Grand Theater

316 W. Third Street,
Grand Island, NE 68801

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Showing 1 - 25 of 29 comments

Tinseltoes
Tinseltoes on August 26, 2012 at 5:17 pm

Described in this 1937 trade article: Boxoffice

Simon Overton
Simon Overton on June 26, 2012 at 6:42 pm

Today’s news reveals, what I feel, is ‘true showmanship’ and I hope your patrons fill the house. And P.S… I really like the old facade -it really needs to be restored to it’s art-deco appearance.

Joe Vogel
Joe Vogel on November 3, 2011 at 10:59 am

The Grand Theatre built in 1936 replaced an earlier house of the same name. Here’s the news from the September 30, 1936, issue of The Film Daily:

“Omaha, Neb. — Western Theater Supply Co., will let contracts for erection of a new Grand theater at Grand Island, Neb., and install equipment. Harry Schiller, Grand’s owner, closes his house Oct. 1. Razing of the 450-seat structure and another store building next door begins immediately to make room for the new 850-seat Grand, which will cost an estimated $85,000.”

DonLewis
DonLewis on August 6, 2010 at 3:32 am

From the 1930s a picture postcard view of the Grand Theater in Grand Island.

DonLewis
DonLewis on August 4, 2010 at 2:58 am

From 2010 in Grand Island a close up of the Grand Theater Sign and a view of the Grand Theater.

Lost Memory
Lost Memory on May 20, 2009 at 3:47 am

This is a 1987 photo. Closed for restoration.

rajojon
rajojon on January 13, 2009 at 4:01 am

Garrett Coble is a sophomore at Grand Island Central Catholic.He is a volunteer at the GRAND THEATRE. He wrote the following article for the Grand Island Independent.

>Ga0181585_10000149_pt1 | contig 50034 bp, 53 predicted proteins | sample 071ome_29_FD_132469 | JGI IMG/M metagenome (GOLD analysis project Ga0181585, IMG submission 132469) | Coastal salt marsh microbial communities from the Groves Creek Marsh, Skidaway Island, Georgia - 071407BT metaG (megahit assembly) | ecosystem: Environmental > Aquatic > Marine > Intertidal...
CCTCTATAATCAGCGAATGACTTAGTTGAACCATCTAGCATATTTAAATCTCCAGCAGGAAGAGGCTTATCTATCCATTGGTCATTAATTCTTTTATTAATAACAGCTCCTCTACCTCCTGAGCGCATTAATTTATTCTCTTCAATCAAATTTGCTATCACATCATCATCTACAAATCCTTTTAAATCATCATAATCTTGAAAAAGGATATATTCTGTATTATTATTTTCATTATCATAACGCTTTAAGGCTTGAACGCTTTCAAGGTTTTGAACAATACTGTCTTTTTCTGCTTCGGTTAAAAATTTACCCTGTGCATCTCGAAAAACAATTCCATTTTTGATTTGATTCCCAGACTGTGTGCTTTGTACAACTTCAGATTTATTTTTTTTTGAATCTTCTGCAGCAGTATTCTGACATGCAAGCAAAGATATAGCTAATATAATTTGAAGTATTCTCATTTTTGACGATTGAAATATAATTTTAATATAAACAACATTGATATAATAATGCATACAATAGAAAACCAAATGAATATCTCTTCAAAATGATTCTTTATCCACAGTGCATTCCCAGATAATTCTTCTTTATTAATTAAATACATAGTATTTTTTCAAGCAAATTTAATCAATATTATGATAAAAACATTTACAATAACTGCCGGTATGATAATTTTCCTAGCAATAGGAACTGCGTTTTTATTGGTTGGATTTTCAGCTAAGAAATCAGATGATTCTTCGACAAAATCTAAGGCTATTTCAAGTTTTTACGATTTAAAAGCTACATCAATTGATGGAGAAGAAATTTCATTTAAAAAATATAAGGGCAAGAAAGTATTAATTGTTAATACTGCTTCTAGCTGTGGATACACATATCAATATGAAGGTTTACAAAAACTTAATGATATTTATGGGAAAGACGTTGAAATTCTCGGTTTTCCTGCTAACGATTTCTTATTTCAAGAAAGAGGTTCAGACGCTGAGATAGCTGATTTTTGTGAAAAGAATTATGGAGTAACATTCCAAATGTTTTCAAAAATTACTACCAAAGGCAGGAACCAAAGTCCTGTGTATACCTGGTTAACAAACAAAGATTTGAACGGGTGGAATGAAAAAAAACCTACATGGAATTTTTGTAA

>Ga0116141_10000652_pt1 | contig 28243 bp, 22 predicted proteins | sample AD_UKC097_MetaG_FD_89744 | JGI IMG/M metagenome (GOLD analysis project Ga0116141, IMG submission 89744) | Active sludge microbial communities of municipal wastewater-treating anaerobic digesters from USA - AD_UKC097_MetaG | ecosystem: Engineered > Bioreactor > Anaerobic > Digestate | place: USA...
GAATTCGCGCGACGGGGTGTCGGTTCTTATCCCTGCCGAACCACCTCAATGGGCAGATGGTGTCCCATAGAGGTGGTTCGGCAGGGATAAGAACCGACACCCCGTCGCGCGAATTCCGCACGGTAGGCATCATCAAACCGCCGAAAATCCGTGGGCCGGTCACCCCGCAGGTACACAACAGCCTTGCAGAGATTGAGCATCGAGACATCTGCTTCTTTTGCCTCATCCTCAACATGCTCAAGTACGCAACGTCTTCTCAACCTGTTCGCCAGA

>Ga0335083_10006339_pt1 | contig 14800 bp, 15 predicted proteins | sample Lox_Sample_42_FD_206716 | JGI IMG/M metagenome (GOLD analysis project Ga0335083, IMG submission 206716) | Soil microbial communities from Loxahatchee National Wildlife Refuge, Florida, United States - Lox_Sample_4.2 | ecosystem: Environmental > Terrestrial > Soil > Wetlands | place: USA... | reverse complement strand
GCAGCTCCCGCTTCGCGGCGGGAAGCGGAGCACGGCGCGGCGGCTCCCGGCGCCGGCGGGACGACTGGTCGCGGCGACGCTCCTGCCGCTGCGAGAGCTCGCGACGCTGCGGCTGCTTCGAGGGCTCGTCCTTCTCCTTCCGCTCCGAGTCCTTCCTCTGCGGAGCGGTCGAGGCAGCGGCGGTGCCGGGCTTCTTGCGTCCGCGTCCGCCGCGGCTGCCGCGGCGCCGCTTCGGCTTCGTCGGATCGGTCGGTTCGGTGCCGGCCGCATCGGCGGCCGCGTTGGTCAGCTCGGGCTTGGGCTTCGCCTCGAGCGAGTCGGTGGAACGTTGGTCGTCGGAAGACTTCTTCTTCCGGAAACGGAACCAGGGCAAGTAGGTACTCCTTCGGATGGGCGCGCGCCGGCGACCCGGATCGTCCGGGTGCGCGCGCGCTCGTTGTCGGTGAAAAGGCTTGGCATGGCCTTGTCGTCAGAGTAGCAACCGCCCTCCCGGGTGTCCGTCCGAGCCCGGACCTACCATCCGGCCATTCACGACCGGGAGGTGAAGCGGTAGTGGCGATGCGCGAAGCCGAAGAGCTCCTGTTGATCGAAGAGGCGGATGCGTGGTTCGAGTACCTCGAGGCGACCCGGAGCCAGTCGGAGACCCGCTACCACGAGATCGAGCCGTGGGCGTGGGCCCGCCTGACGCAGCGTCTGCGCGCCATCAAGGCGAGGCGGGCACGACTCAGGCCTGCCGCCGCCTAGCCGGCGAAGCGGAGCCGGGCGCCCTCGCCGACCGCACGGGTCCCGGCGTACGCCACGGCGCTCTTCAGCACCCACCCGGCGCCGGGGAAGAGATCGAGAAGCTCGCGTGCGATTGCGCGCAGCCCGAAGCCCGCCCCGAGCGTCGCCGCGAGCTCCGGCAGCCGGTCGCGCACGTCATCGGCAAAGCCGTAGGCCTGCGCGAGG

Movie ‘Grand’
By Garrett Coble
Published: Monday January 12, 2009

Do you see that? Do you see that off in the distance? Is that a moon? That’s no moon, that’s a space station! Wait, no, that’s a movie theater! You may have guessed that it was a theater from the Star Wars reference, but just as “Star Wars” wasn’t “just some movie,” this theater isn’t “just some movie theater.” This particular theater is the Grand, one of the historic venues of our town. Today we’ll speed back through time to look at this movie colossus with the help of some memorable movies, so strap in in case of turbulence. Just a precaution, but did you really expect more from the Grand or this DeLorean?

No, Mr. Bond, I expect you to die! â€" from “Goldfinger”

Safe to say, this is one theater that beats the expectations. After witnessing everything from a world war to social reform, did you really expect this staple of Grand Island to go silently into the night? Absolutely not. Rather, over time the “little” Grand expanded to take its current shape. Originally the theater was sandwiched between two storefronts, eventually commandeering them in the late 1930s to make room for new restrooms and an all-important concession stand. “How could a theater survive without the staple snacks of a concession stand,” you ask? Nightly skits involving the crew of this movie house more than made up for said lack of treats, though a small pop machine did eventually make a debut. This debut came to the applause of many, an applause which has yet to abandon the Grand.